Increasing real world bandwidth - Coded TCP
One of the biggest problems with wireless transmission is loss of packets due to a number of factors that range from interference, obstructions, movement etc.. The way current transmission protocols deal with lost packets is to resend those missing packets before the recipient gets the intended data, and lead to lower throughput.
A team of researchers, headed by a team at MIT has developed a new technique where they have replaced packets with algebraic equations that describe blocks of packets. If the receiver loses part of the message, the receiver can solve the equation resulting in the complete packet block, thus negating the need for the transmitter to have to re-send packets, and because the equations are linear and simple, this will not have a significant impact on the processor of the receiving device. The beauty of this technique is that it can be applied to any existing IP transmission technology, although wireless will reap the main benefits as wired network don't experience loss of this kind.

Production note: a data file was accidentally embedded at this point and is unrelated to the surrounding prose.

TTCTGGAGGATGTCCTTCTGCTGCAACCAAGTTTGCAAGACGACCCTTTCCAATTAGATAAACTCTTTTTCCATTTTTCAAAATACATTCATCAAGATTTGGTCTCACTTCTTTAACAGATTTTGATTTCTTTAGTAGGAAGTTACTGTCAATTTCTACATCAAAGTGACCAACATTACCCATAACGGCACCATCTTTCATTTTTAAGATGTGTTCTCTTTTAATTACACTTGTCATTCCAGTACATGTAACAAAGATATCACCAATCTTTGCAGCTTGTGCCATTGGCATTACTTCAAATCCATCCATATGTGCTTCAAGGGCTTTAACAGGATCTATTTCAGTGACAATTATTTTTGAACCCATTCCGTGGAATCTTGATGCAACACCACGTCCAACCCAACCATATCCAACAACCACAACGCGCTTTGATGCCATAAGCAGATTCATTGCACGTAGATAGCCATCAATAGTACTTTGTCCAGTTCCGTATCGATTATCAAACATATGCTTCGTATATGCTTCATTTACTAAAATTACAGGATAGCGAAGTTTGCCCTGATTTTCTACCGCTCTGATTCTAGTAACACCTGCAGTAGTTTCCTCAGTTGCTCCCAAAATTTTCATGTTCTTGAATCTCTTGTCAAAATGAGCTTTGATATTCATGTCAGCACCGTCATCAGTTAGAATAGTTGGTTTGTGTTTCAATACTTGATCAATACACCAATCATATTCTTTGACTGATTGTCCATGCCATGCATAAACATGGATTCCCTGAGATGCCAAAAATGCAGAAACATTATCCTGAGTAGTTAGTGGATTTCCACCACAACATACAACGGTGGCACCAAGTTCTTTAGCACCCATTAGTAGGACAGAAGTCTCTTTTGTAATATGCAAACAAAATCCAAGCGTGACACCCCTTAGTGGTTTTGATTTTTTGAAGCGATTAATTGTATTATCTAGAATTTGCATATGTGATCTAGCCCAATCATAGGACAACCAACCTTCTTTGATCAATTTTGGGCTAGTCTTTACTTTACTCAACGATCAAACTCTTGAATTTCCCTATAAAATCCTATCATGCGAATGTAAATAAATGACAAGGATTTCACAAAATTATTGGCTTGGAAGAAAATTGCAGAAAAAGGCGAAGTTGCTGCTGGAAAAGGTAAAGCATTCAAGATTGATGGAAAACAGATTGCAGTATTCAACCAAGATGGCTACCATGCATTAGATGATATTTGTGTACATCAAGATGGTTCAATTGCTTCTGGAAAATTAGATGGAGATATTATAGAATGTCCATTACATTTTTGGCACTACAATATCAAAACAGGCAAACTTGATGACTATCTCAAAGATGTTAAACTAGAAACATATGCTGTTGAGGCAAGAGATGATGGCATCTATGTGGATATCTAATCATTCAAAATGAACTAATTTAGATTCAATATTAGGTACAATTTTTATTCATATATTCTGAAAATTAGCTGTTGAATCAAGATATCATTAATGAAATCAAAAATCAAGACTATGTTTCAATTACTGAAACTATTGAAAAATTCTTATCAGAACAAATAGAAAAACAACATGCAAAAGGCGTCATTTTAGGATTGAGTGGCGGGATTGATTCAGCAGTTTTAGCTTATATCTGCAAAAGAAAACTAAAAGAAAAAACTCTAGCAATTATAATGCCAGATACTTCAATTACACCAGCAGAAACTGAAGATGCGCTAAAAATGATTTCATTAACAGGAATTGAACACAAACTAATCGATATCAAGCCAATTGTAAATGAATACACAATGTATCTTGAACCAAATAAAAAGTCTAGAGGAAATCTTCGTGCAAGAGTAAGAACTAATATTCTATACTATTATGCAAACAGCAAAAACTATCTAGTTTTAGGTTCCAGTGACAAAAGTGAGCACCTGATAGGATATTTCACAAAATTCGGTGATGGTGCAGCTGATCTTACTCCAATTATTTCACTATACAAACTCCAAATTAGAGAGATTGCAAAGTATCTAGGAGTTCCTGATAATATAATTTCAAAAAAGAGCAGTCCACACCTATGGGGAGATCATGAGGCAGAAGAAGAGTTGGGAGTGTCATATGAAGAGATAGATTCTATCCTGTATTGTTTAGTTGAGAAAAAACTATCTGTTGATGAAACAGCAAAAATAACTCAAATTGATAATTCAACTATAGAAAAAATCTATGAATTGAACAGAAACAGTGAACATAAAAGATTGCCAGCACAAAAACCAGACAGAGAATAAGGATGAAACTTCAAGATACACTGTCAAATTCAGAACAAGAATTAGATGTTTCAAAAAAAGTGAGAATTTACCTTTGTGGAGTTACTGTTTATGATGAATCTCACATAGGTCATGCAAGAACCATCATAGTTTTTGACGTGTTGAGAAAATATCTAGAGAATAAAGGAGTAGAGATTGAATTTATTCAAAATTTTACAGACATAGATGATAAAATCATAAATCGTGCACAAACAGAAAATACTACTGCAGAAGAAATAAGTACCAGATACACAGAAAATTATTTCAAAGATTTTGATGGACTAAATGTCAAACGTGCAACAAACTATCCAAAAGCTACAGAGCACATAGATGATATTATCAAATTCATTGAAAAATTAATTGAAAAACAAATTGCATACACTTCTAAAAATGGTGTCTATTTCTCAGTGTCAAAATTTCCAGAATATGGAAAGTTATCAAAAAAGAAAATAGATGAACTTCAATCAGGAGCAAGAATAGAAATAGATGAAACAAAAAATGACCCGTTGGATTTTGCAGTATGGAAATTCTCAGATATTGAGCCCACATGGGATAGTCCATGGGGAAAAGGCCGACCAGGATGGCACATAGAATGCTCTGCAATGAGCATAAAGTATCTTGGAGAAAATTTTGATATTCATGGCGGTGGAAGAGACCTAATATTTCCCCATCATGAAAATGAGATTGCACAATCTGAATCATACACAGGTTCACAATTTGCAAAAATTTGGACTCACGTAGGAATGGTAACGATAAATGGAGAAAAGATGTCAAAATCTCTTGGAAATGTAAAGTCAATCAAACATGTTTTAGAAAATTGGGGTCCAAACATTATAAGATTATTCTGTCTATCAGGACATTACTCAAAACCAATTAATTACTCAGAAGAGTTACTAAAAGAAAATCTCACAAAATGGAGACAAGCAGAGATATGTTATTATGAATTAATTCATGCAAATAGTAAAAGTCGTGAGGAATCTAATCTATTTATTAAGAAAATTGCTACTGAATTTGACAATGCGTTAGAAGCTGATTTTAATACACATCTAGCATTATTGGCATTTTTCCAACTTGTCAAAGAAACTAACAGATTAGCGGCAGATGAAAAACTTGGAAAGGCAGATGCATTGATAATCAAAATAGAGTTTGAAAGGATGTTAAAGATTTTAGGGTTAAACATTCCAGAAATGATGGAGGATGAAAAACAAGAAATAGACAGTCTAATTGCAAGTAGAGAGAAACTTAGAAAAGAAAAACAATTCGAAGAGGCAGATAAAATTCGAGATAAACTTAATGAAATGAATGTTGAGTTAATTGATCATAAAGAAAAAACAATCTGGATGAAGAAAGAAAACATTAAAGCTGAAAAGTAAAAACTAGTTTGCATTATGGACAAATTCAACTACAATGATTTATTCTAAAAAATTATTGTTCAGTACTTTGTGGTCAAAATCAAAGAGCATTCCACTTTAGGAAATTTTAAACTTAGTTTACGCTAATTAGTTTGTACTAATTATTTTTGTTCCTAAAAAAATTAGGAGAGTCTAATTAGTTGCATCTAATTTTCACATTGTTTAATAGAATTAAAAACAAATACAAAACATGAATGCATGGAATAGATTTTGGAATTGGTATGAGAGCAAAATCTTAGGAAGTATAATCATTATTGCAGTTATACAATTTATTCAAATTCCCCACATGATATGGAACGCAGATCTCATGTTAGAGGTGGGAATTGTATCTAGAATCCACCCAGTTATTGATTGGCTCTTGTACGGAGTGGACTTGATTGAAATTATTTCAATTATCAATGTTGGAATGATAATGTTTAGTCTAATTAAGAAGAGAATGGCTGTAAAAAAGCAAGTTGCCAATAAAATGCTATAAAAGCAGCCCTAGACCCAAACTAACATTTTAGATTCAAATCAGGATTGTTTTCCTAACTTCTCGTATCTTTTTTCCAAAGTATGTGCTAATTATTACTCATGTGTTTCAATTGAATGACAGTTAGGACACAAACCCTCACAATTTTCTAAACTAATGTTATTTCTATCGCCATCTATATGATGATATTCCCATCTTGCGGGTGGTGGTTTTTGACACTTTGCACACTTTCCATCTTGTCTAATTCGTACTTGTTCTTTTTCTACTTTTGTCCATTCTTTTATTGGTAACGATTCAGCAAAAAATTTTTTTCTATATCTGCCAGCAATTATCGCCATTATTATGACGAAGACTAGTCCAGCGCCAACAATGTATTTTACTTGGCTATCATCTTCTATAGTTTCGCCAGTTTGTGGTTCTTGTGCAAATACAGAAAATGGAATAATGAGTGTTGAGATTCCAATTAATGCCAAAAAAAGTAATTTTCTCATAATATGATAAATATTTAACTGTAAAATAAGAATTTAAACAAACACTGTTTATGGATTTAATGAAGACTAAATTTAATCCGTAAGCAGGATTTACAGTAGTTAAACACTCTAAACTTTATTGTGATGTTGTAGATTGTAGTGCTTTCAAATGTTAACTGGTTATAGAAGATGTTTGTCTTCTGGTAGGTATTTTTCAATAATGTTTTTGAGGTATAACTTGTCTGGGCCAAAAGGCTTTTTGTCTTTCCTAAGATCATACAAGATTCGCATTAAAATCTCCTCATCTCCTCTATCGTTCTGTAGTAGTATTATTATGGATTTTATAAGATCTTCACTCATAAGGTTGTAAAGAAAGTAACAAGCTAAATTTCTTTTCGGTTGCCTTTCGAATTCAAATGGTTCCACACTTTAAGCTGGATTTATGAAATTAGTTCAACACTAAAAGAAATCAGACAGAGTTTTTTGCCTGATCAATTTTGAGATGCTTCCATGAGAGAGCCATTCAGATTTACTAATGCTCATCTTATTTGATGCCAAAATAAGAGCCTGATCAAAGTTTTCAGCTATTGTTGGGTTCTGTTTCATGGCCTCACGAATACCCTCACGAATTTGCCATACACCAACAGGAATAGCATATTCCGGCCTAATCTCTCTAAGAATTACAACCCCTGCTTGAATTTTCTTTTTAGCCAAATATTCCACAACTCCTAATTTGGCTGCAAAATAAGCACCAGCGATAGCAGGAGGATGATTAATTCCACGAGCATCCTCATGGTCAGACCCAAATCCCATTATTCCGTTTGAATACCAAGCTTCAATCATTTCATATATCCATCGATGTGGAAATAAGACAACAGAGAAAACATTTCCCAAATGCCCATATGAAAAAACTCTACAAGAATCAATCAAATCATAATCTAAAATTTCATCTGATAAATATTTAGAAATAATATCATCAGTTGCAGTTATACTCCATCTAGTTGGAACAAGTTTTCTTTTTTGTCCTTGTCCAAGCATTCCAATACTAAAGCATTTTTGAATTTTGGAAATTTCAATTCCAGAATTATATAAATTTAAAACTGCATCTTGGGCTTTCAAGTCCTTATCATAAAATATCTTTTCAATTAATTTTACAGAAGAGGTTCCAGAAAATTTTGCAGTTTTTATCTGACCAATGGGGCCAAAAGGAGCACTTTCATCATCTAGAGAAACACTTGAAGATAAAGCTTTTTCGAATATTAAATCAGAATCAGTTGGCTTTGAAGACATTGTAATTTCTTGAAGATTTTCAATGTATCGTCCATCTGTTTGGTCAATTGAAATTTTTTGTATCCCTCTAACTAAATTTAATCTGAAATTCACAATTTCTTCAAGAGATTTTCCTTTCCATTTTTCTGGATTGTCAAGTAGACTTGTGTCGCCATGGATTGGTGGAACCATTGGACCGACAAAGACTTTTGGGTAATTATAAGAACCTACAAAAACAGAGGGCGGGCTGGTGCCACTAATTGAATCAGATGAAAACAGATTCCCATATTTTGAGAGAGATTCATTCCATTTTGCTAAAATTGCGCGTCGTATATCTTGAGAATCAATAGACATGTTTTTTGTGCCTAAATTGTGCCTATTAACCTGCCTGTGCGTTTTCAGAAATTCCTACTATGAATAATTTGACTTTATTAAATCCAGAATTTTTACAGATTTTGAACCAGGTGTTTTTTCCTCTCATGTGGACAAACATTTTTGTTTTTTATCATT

Testing by the MIT team have shown incredible results. In MIT Campus, where the average loss is around 2%, WIFI was averaging 1Mbps, using the coded TCP method increased this to 16Mbps. On a fast moving train, where the average loss in packets is around 5%, the connection speed jumped from 0.5Mbps to 13.5Mbps. So the improvement is in order of a magnitude, not just small percentage gains!
It has to be understood that this will not improve matters where there is no loss, so you will not get a 3Gbps speed from a 300Mbps connection. It will be in the areas where loss of packets are most apparent that this will have the biggest gains.
For us, we see this being applied to point to point wireless bridges where there are to the Fresnel zone, or a long distance link where loss of signal strength has degraded to the point where the throughput speed will have dropped below required specs. As long as there is a signal connection, then we see the ability for high real world data rates can be achieved with much higher success rates.
Other application will be the mobile sector, which has higher loss rates due to client devices moving around, being inside buildings. Internal Wireless LAN networks will see gains also, with higher throughputs being sustained where loss would be contributed to obstructions by walls floors, and people in general.
The technology is being licenced to a number of companies, so we should start to see this being implemented in future tech very soon!